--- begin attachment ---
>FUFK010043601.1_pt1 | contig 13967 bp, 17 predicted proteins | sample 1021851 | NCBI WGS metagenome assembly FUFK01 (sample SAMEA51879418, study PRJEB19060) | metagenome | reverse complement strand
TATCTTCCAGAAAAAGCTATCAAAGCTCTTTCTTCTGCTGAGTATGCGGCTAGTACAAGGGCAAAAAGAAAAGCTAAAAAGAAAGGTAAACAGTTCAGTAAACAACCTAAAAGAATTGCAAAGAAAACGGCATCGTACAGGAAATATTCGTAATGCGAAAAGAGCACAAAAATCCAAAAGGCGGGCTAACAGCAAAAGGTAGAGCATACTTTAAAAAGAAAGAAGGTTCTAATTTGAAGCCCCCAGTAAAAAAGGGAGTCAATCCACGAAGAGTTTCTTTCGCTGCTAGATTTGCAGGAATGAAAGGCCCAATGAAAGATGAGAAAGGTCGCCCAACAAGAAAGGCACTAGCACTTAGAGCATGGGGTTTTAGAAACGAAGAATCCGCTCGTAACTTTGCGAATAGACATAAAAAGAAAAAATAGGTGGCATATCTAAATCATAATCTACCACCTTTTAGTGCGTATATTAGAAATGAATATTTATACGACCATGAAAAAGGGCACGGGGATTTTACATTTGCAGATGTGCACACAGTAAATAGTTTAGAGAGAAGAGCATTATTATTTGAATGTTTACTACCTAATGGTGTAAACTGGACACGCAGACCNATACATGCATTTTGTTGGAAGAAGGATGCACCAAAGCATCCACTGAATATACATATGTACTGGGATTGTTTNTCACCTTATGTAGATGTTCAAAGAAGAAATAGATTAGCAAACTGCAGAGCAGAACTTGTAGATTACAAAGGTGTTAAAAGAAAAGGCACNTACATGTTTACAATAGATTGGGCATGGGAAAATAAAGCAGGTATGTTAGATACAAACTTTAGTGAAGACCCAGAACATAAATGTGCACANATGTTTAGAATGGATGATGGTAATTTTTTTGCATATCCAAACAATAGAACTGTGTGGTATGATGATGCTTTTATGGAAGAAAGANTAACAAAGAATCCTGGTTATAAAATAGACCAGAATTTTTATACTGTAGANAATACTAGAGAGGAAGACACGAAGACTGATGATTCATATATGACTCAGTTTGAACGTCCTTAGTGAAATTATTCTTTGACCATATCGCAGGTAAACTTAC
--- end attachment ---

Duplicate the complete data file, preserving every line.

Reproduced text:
>FUFK010043601.1_pt1 | contig 13967 bp, 17 predicted proteins | sample 1021851 | NCBI WGS metagenome assembly FUFK01 (sample SAMEA51879418, study PRJEB19060) | metagenome | reverse complement strand
TATCTTCCAGAAAAAGCTATCAAAGCTCTTTCTTCTGCTGAGTATGCGGCTAGTACAAGGGCAAAAAGAAAAGCTAAAAAGAAAGGTAAACAGTTCAGTAAACAACCTAAAAGAATTGCAAAGAAAACGGCATCGTACAGGAAATATTCGTAATGCGAAAAGAGCACAAAAATCCAAAAGGCGGGCTAACAGCAAAAGGTAGAGCATACTTTAAAAAGAAAGAAGGTTCTAATTTGAAGCCCCCAGTAAAAAAGGGAGTCAATCCACGAAGAGTTTCTTTCGCTGCTAGATTTGCAGGAATGAAAGGCCCAATGAAAGATGAGAAAGGTCGCCCAACAAGAAAGGCACTAGCACTTAGAGCATGGGGTTTTAGAAACGAAGAATCCGCTCGTAACTTTGCGAATAGACATAAAAAGAAAAAATAGGTGGCATATCTAAATCATAATCTACCACCTTTTAGTGCGTATATTAGAAATGAATATTTATACGACCATGAAAAAGGGCACGGGGATTTTACATTTGCAGATGTGCACACAGTAAATAGTTTAGAGAGAAGAGCATTATTATTTGAATGTTTACTACCTAATGGTGTAAACTGGACACGCAGACCNATACATGCATTTTGTTGGAAGAAGGATGCACCAAAGCATCCACTGAATATACATATGTACTGGGATTGTTTNTCACCTTATGTAGATGTTCAAAGAAGAAATAGATTAGCAAACTGCAGAGCAGAACTTGTAGATTACAAAGGTGTTAAAAGAAAAGGCACNTACATGTTTACAATAGATTGGGCATGGGAAAATAAAGCAGGTATGTTAGATACAAACTTTAGTGAAGACCCAGAACATAAATGTGCACANATGTTTAGAATGGATGATGGTAATTTTTTTGCATATCCAAACAATAGAACTGTGTGGTATGATGATGCTTTTATGGAAGAAAGANTAACAAAGAATCCTGGTTATAAAATAGACCAGAATTTTTATACTGTAGANAATACTAGAGAGGAAGACACGAAGACTGATGATTCATATATGACTCAGTTTGAACGTCCTTAGTGAAATTATTCTTTGACCATATCGCAGGTAAACTTAC